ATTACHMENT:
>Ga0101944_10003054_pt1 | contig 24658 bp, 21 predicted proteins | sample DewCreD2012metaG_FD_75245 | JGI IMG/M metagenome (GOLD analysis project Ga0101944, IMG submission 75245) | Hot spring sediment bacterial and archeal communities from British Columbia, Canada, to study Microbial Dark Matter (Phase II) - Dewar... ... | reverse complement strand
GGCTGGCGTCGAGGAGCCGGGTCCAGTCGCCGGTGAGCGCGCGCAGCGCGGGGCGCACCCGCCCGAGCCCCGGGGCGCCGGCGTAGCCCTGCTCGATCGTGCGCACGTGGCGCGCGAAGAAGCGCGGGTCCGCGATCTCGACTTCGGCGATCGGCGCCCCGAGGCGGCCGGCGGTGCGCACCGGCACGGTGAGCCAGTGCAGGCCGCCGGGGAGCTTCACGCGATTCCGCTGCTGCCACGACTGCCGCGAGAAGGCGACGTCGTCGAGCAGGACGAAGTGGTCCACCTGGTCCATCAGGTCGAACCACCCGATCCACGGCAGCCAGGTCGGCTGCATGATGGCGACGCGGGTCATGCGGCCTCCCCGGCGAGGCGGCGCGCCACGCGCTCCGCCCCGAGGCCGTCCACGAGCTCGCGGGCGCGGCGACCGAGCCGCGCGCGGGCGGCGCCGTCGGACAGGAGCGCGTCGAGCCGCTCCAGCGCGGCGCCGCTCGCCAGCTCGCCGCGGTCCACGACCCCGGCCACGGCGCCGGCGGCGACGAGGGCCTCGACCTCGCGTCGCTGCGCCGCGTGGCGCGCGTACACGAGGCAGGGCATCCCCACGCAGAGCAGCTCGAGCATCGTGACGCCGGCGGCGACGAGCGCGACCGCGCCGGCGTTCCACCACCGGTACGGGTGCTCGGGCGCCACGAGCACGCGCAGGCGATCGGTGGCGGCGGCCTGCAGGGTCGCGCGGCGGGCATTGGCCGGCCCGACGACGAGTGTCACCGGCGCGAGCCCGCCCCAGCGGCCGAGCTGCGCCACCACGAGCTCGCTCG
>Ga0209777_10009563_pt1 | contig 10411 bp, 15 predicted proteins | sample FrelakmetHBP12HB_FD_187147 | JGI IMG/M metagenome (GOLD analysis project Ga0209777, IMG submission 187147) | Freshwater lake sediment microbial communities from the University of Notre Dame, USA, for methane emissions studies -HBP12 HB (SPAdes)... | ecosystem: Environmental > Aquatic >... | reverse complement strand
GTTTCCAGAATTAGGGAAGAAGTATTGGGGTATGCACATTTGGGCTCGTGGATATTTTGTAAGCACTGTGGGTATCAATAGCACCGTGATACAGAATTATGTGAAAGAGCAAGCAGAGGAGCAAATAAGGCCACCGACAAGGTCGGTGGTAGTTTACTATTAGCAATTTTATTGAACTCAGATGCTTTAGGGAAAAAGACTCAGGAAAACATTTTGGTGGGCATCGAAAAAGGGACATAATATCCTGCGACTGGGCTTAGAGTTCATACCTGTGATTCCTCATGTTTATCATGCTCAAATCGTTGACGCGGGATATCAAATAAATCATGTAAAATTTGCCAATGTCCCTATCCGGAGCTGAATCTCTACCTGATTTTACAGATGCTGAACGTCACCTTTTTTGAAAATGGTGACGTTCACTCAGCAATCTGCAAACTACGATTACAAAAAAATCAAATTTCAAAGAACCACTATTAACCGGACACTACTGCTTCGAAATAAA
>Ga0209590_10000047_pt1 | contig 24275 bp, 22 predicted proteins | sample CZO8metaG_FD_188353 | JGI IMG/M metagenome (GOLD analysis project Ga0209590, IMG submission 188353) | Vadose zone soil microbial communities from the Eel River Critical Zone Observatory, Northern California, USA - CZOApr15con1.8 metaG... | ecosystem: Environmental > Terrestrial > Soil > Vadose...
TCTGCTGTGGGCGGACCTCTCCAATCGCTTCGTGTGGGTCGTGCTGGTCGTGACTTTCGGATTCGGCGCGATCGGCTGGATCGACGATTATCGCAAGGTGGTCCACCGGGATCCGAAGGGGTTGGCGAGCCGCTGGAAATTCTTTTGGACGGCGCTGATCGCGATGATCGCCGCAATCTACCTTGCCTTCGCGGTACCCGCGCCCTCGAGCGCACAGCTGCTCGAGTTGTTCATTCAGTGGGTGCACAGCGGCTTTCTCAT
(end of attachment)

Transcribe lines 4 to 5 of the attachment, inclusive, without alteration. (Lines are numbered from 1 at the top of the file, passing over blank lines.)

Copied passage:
GTTTCCAGAATTAGGGAAGAAGTATTGGGGTATGCACATTTGGGCTCGTGGATATTTTGTAAGCACTGTGGGTATCAATAGCACCGTGATACAGAATTATGTGAAAGAGCAAGCAGAGGAGCAAATAAGGCCACCGACAAGGTCGGTGGTAGTTTACTATTAGCAATTTTATTGAACTCAGATGCTTTAGGGAAAAAGACTCAGGAAAACATTTTGGTGGGCATCGAAAAAGGGACATAATATCCTGCGACTGGGCTTAGAGTTCATACCTGTGATTCCTCATGTTTATCATGCTCAAATCGTTGACGCGGGATATCAAATAAATCATGTAAAATTTGCCAATGTCCCTATCCGGAGCTGAATCTCTACCTGATTTTACAGATGCTGAACGTCACCTTTTTTGAAAATGGTGACGTTCACTCAGCAATCTGCAAACTACGATTACAAAAAAATCAAATTTCAAAGAACCACTATTAACCGGACACTACTGCTTCGAAATAAA
>Ga0209590_10000047_pt1 | contig 24275 bp, 22 predicted proteins | sample CZO8metaG_FD_188353 | JGI IMG/M metagenome (GOLD analysis project Ga0209590, IMG submission 188353) | Vadose zone soil microbial communities from the Eel River Critical Zone Observatory, Northern California, USA - CZOApr15con1.8 metaG... | ecosystem: Environmental > Terrestrial > Soil > Vadose...